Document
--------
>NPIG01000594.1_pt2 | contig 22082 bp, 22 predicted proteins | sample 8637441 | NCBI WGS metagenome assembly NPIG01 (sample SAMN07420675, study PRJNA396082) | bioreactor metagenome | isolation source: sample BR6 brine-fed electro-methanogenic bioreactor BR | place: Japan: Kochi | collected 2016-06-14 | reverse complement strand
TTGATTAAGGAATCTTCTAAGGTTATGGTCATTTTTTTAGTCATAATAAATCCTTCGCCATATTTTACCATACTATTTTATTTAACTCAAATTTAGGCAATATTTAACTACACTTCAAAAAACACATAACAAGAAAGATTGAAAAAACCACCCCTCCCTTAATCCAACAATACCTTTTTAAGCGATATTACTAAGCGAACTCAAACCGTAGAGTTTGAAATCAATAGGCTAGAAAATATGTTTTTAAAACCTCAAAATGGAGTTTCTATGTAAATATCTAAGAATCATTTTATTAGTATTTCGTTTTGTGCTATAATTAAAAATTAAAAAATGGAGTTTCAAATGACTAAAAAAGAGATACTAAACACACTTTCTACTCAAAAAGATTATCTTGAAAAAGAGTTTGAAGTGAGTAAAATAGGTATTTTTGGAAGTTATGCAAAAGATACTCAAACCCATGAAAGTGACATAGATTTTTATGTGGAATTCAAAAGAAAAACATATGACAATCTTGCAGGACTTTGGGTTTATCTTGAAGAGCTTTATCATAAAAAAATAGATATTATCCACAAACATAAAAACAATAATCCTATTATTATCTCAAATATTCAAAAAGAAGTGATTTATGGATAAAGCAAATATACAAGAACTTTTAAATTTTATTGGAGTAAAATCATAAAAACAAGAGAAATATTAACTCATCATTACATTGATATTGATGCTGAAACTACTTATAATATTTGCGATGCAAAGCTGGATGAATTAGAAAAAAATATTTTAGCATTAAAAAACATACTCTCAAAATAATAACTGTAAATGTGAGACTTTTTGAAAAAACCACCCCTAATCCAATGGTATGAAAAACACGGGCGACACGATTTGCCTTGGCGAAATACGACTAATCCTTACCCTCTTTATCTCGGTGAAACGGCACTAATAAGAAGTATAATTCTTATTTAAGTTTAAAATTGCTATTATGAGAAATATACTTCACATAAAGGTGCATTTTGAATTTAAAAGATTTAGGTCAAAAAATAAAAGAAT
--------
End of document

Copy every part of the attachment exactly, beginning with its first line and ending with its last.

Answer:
>NPIG01000594.1_pt2 | contig 22082 bp, 22 predicted proteins | sample 8637441 | NCBI WGS metagenome assembly NPIG01 (sample SAMN07420675, study PRJNA396082) | bioreactor metagenome | isolation source: sample BR6 brine-fed electro-methanogenic bioreactor BR | place: Japan: Kochi | collected 2016-06-14 | reverse complement strand
TTGATTAAGGAATCTTCTAAGGTTATGGTCATTTTTTTAGTCATAATAAATCCTTCGCCATATTTTACCATACTATTTTATTTAACTCAAATTTAGGCAATATTTAACTACACTTCAAAAAACACATAACAAGAAAGATTGAAAAAACCACCCCTCCCTTAATCCAACAATACCTTTTTAAGCGATATTACTAAGCGAACTCAAACCGTAGAGTTTGAAATCAATAGGCTAGAAAATATGTTTTTAAAACCTCAAAATGGAGTTTCTATGTAAATATCTAAGAATCATTTTATTAGTATTTCGTTTTGTGCTATAATTAAAAATTAAAAAATGGAGTTTCAAATGACTAAAAAAGAGATACTAAACACACTTTCTACTCAAAAAGATTATCTTGAAAAAGAGTTTGAAGTGAGTAAAATAGGTATTTTTGGAAGTTATGCAAAAGATACTCAAACCCATGAAAGTGACATAGATTTTTATGTGGAATTCAAAAGAAAAACATATGACAATCTTGCAGGACTTTGGGTTTATCTTGAAGAGCTTTATCATAAAAAAATAGATATTATCCACAAACATAAAAACAATAATCCTATTATTATCTCAAATATTCAAAAAGAAGTGATTTATGGATAAAGCAAATATACAAGAACTTTTAAATTTTATTGGAGTAAAATCATAAAAACAAGAGAAATATTAACTCATCATTACATTGATATTGATGCTGAAACTACTTATAATATTTGCGATGCAAAGCTGGATGAATTAGAAAAAAATATTTTAGCATTAAAAAACATACTCTCAAAATAATAACTGTAAATGTGAGACTTTTTGAAAAAACCACCCCTAATCCAATGGTATGAAAAACACGGGCGACACGATTTGCCTTGGCGAAATACGACTAATCCTTACCCTCTTTATCTCGGTGAAACGGCACTAATAAGAAGTATAATTCTTATTTAAGTTTAAAATTGCTATTATGAGAAATATACTTCACATAAAGGTGCATTTTGAATTTAAAAGATTTAGGTCAAAAAATAAAAGAAT